The issue of short bus routes has raised alot of concern from public. Honiara buses
ATTEMPTS to implement plans to curb the Honiara Short-cut routes are being hampered by lack of Technical manpower.
This is according to the MID PS, Moses Virivolomo.
Mr Viriolomo told FSII News that analyzing of technical data relating to the current short-cut routes practiced by our buses in Honiara needs at least 3 highly trained technical people before we can implement the plan.
The technical personnel Mr Virivolomo referred to include a Transport Planner, a Transport Economist and a Technical transport Logistic officer and a separate unit of its own to properly coordinate and manage the whole bus operation system.
The Ministry of Infrastructure and Development has developed a plan to map out all Honiara routes with certain buses allocated to service different routes.
Under their plan, they have mapped out 12 different routes, starting from White River at the West side to Henderson at the far Eastern end of the City.
The plan is that all buses are designated for certain routes, therefore cannot service another route.
For example, buses operating Route 1 cannot at the will of the driver just drive up and pick up passengers at other Route 2.
“These are areas that need proper technical analysis but MID do not have the money to implement these plans.
“We need technical people but we cannot just get these extra manpower overnight,” Mr Virolomo said.
He said there is a great need for extra manpower on the bus turn around designations as well.
“These officers will be assigned to stand on these locations to ensure right buses turn at these end routes for a period to educate and monitor and evaluate the plan.”
Mr Virilomo also stated that amongst others, they need to analyze many things including incoming and outgoing passengers at each starting/ending points to determine the viability and economics of each route so that we do not victimize bus owners as well.
“Our attitude is such that when a bus driver feels that he is not making money, he will just drive off to another economical route.
“We might end up causing problems than solving them because bus drivers might argue and end up fighting themselves in front of passengers”.
He said at the moment MID does not have these technical people, therefore hampers our plans to implement these plans.
“We are working very slowly on this plan and would like to call for the public and bus owners’ support and understanding,” the PS told FSII News.
Besides the technical aspect of the persisting problem, there are other associated problems that MID cannot single handedly resolve.
“The bus owners and commuters must cooperate as well. I’ll give you an example; when the bus fares in Honiara were raised from $2 to $4 some years ago, commuters continue to pay $2 instead of $4 (the new rate) recommended by Bus Owners Association in consultation with other relevant authorities and approved by the Ministry of Commerce and HCC.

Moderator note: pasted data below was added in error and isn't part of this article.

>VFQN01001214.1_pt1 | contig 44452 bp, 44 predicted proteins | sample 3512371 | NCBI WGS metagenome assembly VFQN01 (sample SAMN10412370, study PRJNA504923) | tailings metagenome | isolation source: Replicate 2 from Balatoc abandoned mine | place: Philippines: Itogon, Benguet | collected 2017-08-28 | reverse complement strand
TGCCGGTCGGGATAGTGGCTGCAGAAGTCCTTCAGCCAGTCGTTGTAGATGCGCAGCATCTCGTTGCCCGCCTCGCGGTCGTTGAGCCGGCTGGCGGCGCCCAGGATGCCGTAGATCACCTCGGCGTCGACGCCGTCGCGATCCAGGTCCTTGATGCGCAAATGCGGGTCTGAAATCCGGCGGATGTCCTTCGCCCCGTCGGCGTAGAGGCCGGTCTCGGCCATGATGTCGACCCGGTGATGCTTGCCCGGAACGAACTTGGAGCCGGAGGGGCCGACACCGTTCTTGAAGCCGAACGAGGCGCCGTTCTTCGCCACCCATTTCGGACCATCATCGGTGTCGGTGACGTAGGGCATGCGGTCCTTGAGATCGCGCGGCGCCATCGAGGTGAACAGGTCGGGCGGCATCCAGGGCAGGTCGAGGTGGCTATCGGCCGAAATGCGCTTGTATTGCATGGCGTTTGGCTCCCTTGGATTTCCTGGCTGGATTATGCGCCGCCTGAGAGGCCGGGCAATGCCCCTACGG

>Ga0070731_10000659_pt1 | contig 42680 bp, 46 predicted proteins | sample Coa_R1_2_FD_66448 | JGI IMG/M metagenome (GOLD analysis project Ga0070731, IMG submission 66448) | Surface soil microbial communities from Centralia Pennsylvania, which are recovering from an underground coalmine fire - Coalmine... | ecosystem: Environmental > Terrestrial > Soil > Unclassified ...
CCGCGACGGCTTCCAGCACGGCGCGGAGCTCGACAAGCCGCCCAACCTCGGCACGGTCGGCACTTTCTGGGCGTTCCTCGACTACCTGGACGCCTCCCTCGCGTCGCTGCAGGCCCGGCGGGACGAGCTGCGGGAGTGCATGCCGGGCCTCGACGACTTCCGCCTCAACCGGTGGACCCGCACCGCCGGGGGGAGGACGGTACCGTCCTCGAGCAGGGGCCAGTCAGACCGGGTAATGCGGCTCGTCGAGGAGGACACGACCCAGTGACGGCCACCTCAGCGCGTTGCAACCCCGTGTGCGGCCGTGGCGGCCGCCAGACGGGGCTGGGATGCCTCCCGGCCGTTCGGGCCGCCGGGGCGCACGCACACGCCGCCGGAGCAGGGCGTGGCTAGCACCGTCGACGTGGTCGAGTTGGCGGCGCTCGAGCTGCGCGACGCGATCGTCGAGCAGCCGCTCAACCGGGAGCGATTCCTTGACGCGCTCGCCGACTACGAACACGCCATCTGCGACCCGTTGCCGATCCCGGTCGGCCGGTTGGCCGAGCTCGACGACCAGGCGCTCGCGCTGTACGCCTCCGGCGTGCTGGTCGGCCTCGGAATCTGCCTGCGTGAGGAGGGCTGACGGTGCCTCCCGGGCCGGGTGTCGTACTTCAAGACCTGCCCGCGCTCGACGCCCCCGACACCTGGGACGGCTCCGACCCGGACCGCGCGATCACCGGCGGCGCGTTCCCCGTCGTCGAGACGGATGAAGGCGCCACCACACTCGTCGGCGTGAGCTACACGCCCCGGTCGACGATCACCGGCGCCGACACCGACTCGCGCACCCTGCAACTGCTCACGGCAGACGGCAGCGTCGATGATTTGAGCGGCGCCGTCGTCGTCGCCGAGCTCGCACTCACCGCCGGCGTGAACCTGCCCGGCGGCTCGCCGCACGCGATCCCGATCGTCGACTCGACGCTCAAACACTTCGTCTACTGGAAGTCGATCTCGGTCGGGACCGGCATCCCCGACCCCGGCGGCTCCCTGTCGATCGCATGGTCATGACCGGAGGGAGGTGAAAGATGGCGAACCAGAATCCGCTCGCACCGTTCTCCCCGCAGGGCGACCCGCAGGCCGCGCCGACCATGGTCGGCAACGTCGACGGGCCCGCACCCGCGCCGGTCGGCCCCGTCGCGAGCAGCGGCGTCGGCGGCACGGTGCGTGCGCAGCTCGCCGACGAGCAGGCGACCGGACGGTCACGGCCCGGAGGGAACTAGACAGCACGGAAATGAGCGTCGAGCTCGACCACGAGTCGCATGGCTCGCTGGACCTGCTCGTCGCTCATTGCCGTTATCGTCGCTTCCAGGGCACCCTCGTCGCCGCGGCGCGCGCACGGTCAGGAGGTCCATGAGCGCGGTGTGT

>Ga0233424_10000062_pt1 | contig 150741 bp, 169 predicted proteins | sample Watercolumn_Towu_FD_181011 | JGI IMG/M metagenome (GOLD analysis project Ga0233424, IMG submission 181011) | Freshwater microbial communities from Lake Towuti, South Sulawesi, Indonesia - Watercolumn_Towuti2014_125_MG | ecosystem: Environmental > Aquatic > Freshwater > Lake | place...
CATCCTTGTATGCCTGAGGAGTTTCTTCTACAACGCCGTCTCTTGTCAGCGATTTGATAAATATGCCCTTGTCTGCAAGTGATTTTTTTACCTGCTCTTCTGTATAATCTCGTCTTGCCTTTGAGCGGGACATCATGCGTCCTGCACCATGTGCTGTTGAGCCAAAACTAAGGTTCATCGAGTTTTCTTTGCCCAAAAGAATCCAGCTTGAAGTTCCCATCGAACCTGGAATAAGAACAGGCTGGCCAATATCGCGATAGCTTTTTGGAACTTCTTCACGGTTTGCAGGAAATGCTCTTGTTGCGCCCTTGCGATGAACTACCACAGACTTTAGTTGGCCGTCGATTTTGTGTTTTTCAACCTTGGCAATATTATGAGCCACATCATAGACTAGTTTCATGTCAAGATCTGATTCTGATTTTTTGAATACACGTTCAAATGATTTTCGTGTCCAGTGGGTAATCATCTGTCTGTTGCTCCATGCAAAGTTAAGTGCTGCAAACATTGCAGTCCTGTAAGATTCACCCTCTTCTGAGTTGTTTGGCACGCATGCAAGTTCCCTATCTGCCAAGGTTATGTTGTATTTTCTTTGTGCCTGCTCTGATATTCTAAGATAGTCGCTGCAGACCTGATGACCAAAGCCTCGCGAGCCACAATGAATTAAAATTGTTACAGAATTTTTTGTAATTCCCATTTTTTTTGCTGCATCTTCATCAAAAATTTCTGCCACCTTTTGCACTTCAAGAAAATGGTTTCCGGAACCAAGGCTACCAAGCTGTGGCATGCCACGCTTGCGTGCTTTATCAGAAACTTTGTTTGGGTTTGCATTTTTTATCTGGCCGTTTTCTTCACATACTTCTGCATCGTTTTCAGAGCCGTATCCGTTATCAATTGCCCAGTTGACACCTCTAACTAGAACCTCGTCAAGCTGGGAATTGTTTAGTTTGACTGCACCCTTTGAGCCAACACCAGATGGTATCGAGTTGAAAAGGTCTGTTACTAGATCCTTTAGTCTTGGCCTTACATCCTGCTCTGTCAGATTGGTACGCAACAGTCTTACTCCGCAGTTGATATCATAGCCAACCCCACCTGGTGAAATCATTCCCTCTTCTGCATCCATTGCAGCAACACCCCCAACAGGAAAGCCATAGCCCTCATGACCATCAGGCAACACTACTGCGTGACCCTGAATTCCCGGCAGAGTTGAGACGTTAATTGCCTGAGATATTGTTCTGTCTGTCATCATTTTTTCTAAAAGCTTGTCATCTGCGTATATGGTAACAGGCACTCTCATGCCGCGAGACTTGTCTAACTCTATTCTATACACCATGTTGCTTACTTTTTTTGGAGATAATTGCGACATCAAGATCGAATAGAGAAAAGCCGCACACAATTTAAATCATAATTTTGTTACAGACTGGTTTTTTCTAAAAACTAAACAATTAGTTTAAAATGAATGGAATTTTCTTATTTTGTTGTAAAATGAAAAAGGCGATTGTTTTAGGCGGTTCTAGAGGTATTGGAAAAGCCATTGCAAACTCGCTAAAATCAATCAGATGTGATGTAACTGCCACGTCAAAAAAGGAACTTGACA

“Perhaps the owners reacted to commuters’ refusal to pay $4 which eventually resulted in the shorter routes to make up for $4.00 (the approved rate)”.
But the MID’s Chief Executive and a planner himself by profession agreed that the current situation has totally gone out of hand and the buses are making newer and shorter routes than before, making commuters have to pay $12 - $15 one way to get to their destinations.
“Whilst I understand the public outcry for a better service, let’s be mindful because implementing the plan will mean putting some of our local bus owners out of the service.
“This is what we don’t want. It has to be a win-win situation. Both commuters and local owners must win when the plan is implemented.”
Asked what he meant by putting some local owners out of the service, Mr Virivolomo responded:
“Some of the criterions will include standard requirements. This means buses must have air-conditioners, cushioned chairs, bigger size buses and others.
“There is also a requirement for bus drivers and conductors to meet public demand. Sad to say that many of our local buses do not meet some of these standards yet, therefore we must not rush but carefully study and improve this plan.”
Meanwhile, the PS told FSII News that his Ministry will meet with the Roads Transport Board next week to look at the worsen situation of the Honiara bus service.
FSII News also understands that the FSIIM is liaising with the HCC, MID and other stakeholders to bring them to a round table discussion to look at temporary measures to address the worsening bus situation in Honiara.
“We cannot wait for the Parliament to meet to deliberate on the report. We must act now.
“I’m sure if we can put our acts together, we can find some solution. Honiara is our city. All residents are related to each other in a way therefore getting responsible people and talk is the starting point to finding a lasting solution,” says Benjamin Afuga.
At the same time, the HCC Clerk is prepared to be part of any discussion to resolve this worsening situation of the short cut routes.
Charles Kelly told FSII News: “HCC is willing to sit with all stakeholders including concerned citizens group FSII and see where we can help.
“I want all stakeholders including MID, Ministry of Commerce and RSIP to be present so that we can identify where we can complement each other and stop pointing fingers”.
Afuga said: “It’s a painful situation. We do not have time to blame each other. We only have time to listen to each other, identify problems and find solutions.
“That’s all we need. At the end of the day, the repercussions of this problem will be felt 10 years from today if we can’t resolve it now.
“Our students who are severely affected by this situation resulting in continuous lateness will be affected in the long run.
“The business community will also be affected, especially those in the production sector.
“It will seriously affect their production and the economy as well”.